Levi's Sizes Up Your Ass

Illustration for article titled Levi's Sizes Up Your Ass
  • This makes so much sense! Levi's sizing system is now taking into account one very important metric: your ass. Because bodies are three-dimensional, and sometimes people with the same measurements are very different shapes.

From this season on, women's jeans in the same waist sizes will be graded Slight Curve, Demi Curve, or Bold Curve, to reflect smaller or larger differences between waist and hip size. The company based its new sizing system on anthropometric data from 60,000 female body scans in 13 countries, and the initial roll-out includes jeans sized 22-34. [WWD]

  • Kate Moss — rocking a shaggy pixie cut — Naomi Campbell, and Lady Gaga each got a cover of i-D. [HuffPo]
  • Wal-Mart has given around $460,000, or 54% of its PAC money, to Democratic candidates in the House and Senate so far this election cycle, and 45% to Republicans. In 2008's elections, the retailer gave $655,000 to Republicans and $573,000 to Democrats. [WWD]
  • Terry Richardson, who wouldn't know a new concept if it gave him a blow job, shot Sisley's campaign again. [Copyranter]
  • Isabel Toledo's husband, the fashion illustrator Ruben, played in German performance artist/countertenor Klaus Nomi's band in the early 80s, before Nomi's life was claimed by AIDS. "He played a homemade sci-fi tambourine and two bamboo sticks," reports the designer. [WWD]
  • Former chess champ Carmen Kass attributes her modeling success to the game. "Chess trains you to see through the head. You can make better choices, you can analyse good and bad, and you can see further. Life is a chain of command — basically, one thing leads to another, and if you make the wrong move, there are consequences." [Vogue UK]
  • Alexander Wang's campaign for his lower-priced T line features Zoe Kravitz. [WWD]
  • Tom Mycoskie of Toms Shoes says his company is about to give away its millionth pair of shoes, in Argentina. Toms, founded in 2006, donates one pair of shoes to needy children for every pair it sells, for $44-$95, in stores like Neiman Marcus. [WWD]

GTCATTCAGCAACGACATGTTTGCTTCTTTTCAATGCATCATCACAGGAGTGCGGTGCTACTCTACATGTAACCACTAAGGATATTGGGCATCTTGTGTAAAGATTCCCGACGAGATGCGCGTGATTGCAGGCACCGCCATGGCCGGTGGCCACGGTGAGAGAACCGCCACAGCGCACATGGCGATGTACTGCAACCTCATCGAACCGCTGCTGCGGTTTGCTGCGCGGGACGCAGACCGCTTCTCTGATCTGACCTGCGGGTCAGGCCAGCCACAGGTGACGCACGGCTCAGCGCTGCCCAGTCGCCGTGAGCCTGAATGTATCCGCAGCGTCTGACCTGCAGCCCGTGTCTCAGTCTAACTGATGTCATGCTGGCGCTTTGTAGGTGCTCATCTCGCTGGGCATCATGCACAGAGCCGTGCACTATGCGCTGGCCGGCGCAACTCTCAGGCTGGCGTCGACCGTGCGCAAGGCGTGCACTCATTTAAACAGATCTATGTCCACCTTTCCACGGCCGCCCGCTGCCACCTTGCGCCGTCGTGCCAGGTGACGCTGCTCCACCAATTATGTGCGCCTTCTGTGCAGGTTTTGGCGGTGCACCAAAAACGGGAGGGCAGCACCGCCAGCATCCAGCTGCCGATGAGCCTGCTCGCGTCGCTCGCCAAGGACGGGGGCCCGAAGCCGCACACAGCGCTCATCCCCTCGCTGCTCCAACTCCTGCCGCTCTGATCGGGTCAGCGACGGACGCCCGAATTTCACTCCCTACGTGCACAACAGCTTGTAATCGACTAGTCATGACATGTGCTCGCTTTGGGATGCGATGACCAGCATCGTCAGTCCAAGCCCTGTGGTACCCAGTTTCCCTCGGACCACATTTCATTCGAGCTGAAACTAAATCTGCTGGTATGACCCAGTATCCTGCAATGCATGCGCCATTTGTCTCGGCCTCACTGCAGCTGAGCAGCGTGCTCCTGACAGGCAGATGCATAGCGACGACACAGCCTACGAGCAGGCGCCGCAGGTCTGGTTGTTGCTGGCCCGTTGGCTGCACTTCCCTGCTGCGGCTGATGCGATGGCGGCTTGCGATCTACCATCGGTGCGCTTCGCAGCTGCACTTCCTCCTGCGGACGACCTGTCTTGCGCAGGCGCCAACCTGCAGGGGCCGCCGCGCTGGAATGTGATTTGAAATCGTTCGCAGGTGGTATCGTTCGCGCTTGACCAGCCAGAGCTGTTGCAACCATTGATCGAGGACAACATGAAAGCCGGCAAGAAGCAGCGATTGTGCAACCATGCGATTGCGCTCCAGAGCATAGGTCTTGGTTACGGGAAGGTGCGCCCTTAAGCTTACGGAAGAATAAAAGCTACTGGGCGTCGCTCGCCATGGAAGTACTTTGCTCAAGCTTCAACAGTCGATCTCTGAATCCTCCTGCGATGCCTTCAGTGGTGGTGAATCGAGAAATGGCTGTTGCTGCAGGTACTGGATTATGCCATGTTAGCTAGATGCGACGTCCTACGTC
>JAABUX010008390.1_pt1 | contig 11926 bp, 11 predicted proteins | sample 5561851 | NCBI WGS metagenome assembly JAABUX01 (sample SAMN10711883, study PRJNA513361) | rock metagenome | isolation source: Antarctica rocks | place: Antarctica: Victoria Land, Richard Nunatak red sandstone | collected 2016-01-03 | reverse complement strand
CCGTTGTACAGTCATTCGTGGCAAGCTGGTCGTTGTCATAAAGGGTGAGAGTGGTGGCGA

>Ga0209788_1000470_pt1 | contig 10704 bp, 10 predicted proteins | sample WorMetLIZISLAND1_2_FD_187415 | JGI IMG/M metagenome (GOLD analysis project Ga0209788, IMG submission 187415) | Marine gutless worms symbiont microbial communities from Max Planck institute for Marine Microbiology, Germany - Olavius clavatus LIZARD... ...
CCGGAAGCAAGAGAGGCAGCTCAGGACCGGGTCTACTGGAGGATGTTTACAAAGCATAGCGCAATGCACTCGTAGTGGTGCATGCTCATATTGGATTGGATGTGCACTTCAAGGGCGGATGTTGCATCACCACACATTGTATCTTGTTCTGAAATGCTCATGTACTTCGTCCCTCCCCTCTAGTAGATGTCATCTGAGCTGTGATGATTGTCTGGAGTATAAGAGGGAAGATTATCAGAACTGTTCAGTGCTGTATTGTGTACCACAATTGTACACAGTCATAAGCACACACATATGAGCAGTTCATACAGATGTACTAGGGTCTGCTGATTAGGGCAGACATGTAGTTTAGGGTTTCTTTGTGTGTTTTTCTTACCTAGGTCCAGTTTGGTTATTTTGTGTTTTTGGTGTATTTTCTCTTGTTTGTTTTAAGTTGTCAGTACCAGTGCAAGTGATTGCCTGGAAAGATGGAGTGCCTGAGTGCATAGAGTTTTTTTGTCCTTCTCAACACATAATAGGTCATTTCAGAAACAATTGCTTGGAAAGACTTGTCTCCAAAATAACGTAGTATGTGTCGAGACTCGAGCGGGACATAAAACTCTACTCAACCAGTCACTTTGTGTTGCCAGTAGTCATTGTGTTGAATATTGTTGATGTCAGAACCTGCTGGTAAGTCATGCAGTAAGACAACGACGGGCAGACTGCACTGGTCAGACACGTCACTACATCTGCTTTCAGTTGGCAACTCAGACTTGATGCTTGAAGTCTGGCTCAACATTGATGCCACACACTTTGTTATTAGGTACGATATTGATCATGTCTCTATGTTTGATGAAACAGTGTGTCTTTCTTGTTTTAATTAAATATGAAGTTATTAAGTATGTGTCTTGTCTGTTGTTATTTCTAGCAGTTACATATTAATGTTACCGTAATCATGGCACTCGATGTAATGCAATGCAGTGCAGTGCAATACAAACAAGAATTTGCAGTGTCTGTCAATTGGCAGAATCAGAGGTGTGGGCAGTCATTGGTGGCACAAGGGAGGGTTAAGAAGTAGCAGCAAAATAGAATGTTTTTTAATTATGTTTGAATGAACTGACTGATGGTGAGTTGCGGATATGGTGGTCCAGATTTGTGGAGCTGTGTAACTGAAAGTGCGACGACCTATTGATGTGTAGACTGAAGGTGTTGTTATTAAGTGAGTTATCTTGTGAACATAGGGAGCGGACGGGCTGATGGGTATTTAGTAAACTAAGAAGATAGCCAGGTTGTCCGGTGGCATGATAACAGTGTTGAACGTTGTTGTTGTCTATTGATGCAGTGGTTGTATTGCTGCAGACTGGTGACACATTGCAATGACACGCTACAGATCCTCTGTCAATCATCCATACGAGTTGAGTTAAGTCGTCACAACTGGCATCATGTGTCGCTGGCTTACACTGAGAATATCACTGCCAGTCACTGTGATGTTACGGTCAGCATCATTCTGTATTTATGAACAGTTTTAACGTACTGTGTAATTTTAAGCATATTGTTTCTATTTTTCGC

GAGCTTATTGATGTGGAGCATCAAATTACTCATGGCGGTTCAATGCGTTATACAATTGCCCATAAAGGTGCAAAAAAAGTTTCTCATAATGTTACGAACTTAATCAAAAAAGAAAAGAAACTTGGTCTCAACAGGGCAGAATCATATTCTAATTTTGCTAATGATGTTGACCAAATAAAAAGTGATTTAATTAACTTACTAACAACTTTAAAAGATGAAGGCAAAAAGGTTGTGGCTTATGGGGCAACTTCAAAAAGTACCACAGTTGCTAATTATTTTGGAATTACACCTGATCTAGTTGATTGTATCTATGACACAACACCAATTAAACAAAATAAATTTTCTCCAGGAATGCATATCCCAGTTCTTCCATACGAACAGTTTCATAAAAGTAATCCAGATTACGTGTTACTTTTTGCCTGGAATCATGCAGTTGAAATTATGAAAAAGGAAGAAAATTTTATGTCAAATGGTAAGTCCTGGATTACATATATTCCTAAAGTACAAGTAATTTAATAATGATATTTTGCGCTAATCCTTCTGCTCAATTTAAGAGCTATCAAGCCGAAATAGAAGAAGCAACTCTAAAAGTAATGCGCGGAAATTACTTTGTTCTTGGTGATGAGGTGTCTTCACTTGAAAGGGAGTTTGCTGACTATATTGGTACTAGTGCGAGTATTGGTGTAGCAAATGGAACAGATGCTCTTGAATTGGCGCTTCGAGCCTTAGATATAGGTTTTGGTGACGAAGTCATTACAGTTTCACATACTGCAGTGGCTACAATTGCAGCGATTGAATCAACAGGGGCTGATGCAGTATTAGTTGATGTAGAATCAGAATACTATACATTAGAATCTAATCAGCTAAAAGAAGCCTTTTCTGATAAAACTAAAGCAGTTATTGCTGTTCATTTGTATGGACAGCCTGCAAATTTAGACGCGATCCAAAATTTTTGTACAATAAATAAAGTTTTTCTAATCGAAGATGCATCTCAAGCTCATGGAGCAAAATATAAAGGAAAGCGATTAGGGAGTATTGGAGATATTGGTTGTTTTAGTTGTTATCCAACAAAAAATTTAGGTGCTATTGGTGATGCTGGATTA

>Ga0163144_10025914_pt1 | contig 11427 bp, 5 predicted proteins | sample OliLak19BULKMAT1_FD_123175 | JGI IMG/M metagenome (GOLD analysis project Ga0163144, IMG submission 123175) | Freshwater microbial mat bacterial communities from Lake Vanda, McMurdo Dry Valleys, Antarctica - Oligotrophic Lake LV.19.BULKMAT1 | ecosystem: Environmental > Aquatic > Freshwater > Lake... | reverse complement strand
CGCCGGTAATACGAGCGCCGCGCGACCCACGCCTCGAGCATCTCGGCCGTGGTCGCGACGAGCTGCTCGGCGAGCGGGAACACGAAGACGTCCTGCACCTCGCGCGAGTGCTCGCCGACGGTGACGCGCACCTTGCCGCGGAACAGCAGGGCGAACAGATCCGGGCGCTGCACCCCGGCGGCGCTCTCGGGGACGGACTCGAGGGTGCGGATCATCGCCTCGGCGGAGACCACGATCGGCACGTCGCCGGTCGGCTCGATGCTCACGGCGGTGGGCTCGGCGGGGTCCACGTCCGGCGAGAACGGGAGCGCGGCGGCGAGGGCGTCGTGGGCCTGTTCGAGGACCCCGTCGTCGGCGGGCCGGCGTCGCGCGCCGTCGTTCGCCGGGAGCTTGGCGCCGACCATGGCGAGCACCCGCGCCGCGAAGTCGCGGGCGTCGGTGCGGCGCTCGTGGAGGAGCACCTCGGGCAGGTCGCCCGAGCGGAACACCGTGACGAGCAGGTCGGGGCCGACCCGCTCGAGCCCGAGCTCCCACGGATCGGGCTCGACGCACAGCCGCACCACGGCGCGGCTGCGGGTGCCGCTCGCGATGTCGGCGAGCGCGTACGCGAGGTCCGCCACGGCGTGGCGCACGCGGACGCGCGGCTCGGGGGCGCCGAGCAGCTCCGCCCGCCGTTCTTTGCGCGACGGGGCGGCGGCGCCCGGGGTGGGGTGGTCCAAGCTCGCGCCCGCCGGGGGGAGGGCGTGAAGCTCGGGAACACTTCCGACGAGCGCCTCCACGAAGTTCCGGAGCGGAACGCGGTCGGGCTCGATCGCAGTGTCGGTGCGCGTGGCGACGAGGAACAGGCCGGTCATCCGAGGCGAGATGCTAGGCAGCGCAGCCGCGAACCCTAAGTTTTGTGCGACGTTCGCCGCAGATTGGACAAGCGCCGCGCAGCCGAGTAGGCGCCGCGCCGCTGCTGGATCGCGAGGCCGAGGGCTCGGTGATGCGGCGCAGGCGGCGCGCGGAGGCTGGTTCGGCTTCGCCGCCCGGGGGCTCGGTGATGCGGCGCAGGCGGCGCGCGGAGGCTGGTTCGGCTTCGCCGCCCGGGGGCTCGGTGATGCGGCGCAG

• Unless this is an old piece that has been re-gurgitated by mistake — and its author, Hilary Alexander, does get Anna Wintour's age wrong — this reads as though Alexander literally just woke up, decided to read some two-year-old gossip about Wintour's retirement, and wrote a tendentious opinion column about it. Maybe she should turn on the Internet more often; it might keep her up-to-date. [Telegraph]
  • Women are supposedly buying fewer thongs and more "big pants," because of Mad Men. [Daily Mail]
  • Male model Jon Kortajarena, who had a supporting role in A Single Man as a hustler, looks fantastic in the new Pepe Jeans campaign. Oh, yeah — Alexa Chung is also in it. [Telegraph]
  • Tinsley Mortimer has around 500-1,000 pairs of shoes. She's not sure exactly how many because a bunch are in storage. [WWD]
  • Charles Guislain, 16, lives in Paris and likes fashion — this much you could tell from the YouTube videos Diane Pernet keeps making of him, and the fact that he caught the eye of Tim Walker, who shot Guislain for Vogue Italia. Guislain says he's reading Rimbaud, Barthes, and Proust for school, and says that in fashion, "there are too many rude people. People forget that fashion can also be funny." [T]
  • Cheap clothes are mostly manufactured in horrendous conditions by a desperately poor, largely female, workforce, at significant human and environmental cost. [Guardian]
  • Lawyers, industry lobbyists, and intellectual-property experts say that the proposed design piracy bill introduced to the Senate by Charles Schumer will need to be interpreted by the courts, and could lead to a period of confusion. The bill attempts to set a standard for "unique and original," and if a design meets that standard, its creators earn the right to sue any other designer who creates a "substantially identical" knock-off. The retail industry is largely split on the bill, since it comprises both high-end stores that tend to be the victims of knock-off artists, and also the mass-market stores that tend to sell "inspired by" clothing. [WWD]
  • Rogue Tailor Terrorises London! [WSJ]
  • Evanthe, a contractor that develops stores for brands like Louis Vuitton and Prada, has bought the label Malo for a bargain $8-$10 million. Malo was owned by IT Holding SpA, which has been in bankruptcy protection since early 2009. [WWD]
  • Jimmy Choo might be on the block for a significantly higher price: around £500 million. [Telegraph]

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I think women are buying less thongs because we can wear boy shorts now. Seriously, it's like the next great victory for women and fashion.